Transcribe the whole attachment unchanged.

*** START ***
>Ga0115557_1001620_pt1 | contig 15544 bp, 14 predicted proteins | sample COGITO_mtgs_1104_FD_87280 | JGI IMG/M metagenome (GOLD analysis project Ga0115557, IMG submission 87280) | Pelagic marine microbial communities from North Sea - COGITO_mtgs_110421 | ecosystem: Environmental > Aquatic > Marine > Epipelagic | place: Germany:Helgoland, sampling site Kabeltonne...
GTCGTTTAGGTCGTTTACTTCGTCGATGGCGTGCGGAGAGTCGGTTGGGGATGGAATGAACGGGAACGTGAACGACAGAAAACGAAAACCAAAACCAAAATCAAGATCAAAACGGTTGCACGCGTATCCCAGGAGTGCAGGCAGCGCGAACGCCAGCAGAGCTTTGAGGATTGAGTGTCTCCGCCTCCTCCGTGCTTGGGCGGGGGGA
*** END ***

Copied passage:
>Ga0115557_1001620_pt1 | contig 15544 bp, 14 predicted proteins | sample COGITO_mtgs_1104_FD_87280 | JGI IMG/M metagenome (GOLD analysis project Ga0115557, IMG submission 87280) | Pelagic marine microbial communities from North Sea - COGITO_mtgs_110421 | ecosystem: Environmental > Aquatic > Marine > Epipelagic | place: Germany:Helgoland, sampling site Kabeltonne...
GTCGTTTAGGTCGTTTACTTCGTCGATGGCGTGCGGAGAGTCGGTTGGGGATGGAATGAACGGGAACGTGAACGACAGAAAACGAAAACCAAAACCAAAATCAAGATCAAAACGGTTGCACGCGTATCCCAGGAGTGCAGGCAGCGCGAACGCCAGCAGAGCTTTGAGGATTGAGTGTCTCCGCCTCCTCCGTGCTTGGGCGGGGGGA